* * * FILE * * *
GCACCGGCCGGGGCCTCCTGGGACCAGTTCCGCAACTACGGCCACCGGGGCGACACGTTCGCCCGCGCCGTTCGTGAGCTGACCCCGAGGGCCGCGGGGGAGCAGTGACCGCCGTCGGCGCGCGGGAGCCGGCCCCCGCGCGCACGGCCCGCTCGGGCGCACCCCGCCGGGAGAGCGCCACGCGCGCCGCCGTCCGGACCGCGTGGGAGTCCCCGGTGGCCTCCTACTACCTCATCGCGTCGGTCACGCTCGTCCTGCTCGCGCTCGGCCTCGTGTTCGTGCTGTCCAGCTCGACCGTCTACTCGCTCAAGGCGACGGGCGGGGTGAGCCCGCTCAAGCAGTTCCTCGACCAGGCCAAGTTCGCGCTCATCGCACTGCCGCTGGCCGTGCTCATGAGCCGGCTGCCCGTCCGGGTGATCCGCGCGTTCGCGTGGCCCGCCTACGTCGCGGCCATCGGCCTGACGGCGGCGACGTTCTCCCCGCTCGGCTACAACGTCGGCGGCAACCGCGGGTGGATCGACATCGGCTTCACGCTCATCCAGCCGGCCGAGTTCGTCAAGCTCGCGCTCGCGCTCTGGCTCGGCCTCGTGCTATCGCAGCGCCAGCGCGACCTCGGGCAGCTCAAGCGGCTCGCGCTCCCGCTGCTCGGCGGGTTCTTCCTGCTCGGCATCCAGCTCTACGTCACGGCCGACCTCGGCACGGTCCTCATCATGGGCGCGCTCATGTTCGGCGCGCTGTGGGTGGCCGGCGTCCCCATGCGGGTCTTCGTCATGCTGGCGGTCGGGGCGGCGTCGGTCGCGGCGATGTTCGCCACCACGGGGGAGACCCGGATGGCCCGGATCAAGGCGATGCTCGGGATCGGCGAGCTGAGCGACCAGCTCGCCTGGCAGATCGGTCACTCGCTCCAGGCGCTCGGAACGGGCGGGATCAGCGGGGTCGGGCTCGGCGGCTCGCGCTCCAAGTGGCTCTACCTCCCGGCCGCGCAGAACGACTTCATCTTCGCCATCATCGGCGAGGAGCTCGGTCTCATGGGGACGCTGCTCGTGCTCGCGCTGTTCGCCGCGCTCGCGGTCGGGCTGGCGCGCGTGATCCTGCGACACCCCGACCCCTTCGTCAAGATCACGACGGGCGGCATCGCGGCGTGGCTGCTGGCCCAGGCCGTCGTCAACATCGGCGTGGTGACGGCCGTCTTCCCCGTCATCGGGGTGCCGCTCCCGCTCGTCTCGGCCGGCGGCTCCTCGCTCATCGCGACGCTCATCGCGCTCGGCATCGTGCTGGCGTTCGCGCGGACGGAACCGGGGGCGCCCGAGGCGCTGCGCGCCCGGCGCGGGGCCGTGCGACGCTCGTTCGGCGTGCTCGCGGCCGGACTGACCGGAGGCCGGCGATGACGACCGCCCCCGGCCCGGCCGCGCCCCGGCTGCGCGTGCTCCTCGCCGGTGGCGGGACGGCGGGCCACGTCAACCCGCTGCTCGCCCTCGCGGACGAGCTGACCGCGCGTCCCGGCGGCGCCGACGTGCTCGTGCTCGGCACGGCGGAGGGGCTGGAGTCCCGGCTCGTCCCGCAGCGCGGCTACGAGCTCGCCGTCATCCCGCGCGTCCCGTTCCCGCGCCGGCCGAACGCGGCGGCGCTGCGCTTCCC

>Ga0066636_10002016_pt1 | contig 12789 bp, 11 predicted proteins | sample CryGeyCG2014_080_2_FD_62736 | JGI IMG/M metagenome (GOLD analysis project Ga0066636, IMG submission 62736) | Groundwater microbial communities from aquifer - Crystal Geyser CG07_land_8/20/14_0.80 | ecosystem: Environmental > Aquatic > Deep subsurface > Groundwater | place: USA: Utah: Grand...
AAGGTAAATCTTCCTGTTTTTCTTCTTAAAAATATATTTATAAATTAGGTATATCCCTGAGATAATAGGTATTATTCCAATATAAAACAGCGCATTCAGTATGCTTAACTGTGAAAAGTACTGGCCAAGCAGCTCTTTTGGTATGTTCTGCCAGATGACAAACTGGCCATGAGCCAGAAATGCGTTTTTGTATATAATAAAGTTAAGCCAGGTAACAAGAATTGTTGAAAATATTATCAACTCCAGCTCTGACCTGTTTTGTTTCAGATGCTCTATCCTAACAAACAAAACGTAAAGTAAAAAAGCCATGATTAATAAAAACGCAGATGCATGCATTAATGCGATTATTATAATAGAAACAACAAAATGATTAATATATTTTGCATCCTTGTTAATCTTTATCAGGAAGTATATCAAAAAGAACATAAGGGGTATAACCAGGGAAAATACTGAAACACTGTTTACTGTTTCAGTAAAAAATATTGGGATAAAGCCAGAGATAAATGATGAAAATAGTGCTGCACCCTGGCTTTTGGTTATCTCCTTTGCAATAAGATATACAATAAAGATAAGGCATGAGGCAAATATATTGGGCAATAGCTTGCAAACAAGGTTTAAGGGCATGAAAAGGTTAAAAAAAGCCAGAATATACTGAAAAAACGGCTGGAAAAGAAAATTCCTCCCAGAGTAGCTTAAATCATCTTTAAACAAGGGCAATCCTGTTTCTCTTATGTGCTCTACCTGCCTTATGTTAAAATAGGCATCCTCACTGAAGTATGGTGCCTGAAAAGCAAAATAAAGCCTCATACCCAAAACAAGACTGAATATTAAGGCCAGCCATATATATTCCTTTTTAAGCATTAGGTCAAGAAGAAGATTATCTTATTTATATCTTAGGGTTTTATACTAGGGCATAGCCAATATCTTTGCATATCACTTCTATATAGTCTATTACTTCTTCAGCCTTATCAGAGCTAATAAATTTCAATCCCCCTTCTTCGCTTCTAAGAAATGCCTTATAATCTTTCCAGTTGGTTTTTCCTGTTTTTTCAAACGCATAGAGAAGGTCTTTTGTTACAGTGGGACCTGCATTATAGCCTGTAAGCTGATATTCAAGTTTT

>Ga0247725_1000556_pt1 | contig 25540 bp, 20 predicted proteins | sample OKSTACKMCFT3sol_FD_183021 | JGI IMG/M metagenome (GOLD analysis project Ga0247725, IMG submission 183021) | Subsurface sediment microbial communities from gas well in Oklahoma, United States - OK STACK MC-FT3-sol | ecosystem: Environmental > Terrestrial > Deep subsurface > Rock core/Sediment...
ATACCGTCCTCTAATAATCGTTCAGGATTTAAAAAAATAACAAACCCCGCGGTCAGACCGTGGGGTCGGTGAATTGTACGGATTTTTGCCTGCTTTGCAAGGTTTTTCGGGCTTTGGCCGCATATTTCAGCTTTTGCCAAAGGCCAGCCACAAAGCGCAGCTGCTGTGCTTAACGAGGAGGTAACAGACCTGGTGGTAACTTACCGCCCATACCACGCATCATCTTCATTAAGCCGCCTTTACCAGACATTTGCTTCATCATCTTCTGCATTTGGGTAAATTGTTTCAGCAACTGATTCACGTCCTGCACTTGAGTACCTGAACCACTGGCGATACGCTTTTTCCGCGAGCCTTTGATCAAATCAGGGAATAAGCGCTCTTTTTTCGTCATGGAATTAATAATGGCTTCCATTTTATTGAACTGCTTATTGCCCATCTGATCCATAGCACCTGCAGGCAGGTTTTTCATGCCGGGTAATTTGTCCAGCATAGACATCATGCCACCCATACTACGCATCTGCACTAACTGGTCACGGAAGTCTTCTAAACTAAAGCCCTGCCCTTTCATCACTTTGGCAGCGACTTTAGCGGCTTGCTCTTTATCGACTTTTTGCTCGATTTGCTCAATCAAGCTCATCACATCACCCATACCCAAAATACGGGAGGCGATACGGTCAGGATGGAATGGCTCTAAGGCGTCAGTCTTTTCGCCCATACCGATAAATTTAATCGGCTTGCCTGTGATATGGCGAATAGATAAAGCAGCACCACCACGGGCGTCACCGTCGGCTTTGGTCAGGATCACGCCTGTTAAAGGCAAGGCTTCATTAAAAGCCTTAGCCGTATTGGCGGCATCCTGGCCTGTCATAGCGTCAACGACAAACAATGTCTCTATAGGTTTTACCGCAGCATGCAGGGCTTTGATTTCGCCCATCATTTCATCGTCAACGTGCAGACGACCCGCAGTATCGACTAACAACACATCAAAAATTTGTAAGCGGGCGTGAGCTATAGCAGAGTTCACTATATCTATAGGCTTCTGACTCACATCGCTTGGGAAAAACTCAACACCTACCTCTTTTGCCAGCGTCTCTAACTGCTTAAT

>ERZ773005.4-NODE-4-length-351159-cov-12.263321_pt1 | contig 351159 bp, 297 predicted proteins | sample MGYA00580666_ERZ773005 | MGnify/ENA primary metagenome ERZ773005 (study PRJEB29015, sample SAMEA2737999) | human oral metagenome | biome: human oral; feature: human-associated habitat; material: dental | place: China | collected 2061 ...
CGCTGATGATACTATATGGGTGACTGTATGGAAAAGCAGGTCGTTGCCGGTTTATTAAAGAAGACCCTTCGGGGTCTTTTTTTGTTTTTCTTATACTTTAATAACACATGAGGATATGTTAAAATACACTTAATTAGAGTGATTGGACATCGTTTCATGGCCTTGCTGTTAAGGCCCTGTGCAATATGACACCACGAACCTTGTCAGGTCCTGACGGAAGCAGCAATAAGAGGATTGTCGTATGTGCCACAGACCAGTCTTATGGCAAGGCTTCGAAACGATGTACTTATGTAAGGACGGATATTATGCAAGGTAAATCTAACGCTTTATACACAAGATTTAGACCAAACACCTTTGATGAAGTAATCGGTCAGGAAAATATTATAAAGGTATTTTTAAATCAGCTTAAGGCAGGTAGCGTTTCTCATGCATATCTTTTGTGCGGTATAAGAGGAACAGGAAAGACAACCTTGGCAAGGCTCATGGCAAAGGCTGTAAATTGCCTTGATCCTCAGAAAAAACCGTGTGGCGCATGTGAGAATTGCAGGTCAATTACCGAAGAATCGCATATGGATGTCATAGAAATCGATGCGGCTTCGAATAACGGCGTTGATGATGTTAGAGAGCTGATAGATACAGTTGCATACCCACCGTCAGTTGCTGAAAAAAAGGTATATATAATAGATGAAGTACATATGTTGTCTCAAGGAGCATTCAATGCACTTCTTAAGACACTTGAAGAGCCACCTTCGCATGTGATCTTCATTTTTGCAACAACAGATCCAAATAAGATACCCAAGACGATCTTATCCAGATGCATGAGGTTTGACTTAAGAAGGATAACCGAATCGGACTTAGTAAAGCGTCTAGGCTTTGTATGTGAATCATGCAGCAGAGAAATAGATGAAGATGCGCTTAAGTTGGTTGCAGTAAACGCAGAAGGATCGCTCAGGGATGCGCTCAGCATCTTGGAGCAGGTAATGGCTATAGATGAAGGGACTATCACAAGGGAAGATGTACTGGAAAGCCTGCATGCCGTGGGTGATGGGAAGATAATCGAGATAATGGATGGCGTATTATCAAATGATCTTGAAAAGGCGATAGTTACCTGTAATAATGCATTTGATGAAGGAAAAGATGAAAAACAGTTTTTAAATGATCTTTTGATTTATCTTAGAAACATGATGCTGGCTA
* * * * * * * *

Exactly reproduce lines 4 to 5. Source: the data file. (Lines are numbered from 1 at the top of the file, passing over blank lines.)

>Ga0247725_1000556_pt1 | contig 25540 bp, 20 predicted proteins | sample OKSTACKMCFT3sol_FD_183021 | JGI IMG/M metagenome (GOLD analysis project Ga0247725, IMG submission 183021) | Subsurface sediment microbial communities from gas well in Oklahoma, United States - OK STACK MC-FT3-sol | ecosystem: Environmental > Terrestrial > Deep subsurface > Rock core/Sediment...
ATACCGTCCTCTAATAATCGTTCAGGATTTAAAAAAATAACAAACCCCGCGGTCAGACCGTGGGGTCGGTGAATTGTACGGATTTTTGCCTGCTTTGCAAGGTTTTTCGGGCTTTGGCCGCATATTTCAGCTTTTGCCAAAGGCCAGCCACAAAGCGCAGCTGCTGTGCTTAACGAGGAGGTAACAGACCTGGTGGTAACTTACCGCCCATACCACGCATCATCTTCATTAAGCCGCCTTTACCAGACATTTGCTTCATCATCTTCTGCATTTGGGTAAATTGTTTCAGCAACTGATTCACGTCCTGCACTTGAGTACCTGAACCACTGGCGATACGCTTTTTCCGCGAGCCTTTGATCAAATCAGGGAATAAGCGCTCTTTTTTCGTCATGGAATTAATAATGGCTTCCATTTTATTGAACTGCTTATTGCCCATCTGATCCATAGCACCTGCAGGCAGGTTTTTCATGCCGGGTAATTTGTCCAGCATAGACATCATGCCACCCATACTACGCATCTGCACTAACTGGTCACGGAAGTCTTCTAAACTAAAGCCCTGCCCTTTCATCACTTTGGCAGCGACTTTAGCGGCTTGCTCTTTATCGACTTTTTGCTCGATTTGCTCAATCAAGCTCATCACATCACCCATACCCAAAATACGGGAGGCGATACGGTCAGGATGGAATGGCTCTAAGGCGTCAGTCTTTTCGCCCATACCGATAAATTTAATCGGCTTGCCTGTGATATGGCGAATAGATAAAGCAGCACCACCACGGGCGTCACCGTCGGCTTTGGTCAGGATCACGCCTGTTAAAGGCAAGGCTTCATTAAAAGCCTTAGCCGTATTGGCGGCATCCTGGCCTGTCATAGCGTCAACGACAAACAATGTCTCTATAGGTTTTACCGCAGCATGCAGGGCTTTGATTTCGCCCATCATTTCATCGTCAACGTGCAGACGACCCGCAGTATCGACTAACAACACATCAAAAATTTGTAAGCGGGCGTGAGCTATAGCAGAGTTCACTATATCTATAGGCTTCTGACTCACATCGCTTGGGAAAAACTCAACACCTACCTCTTTTGCCAGCGTCTCTAACTGCTTAAT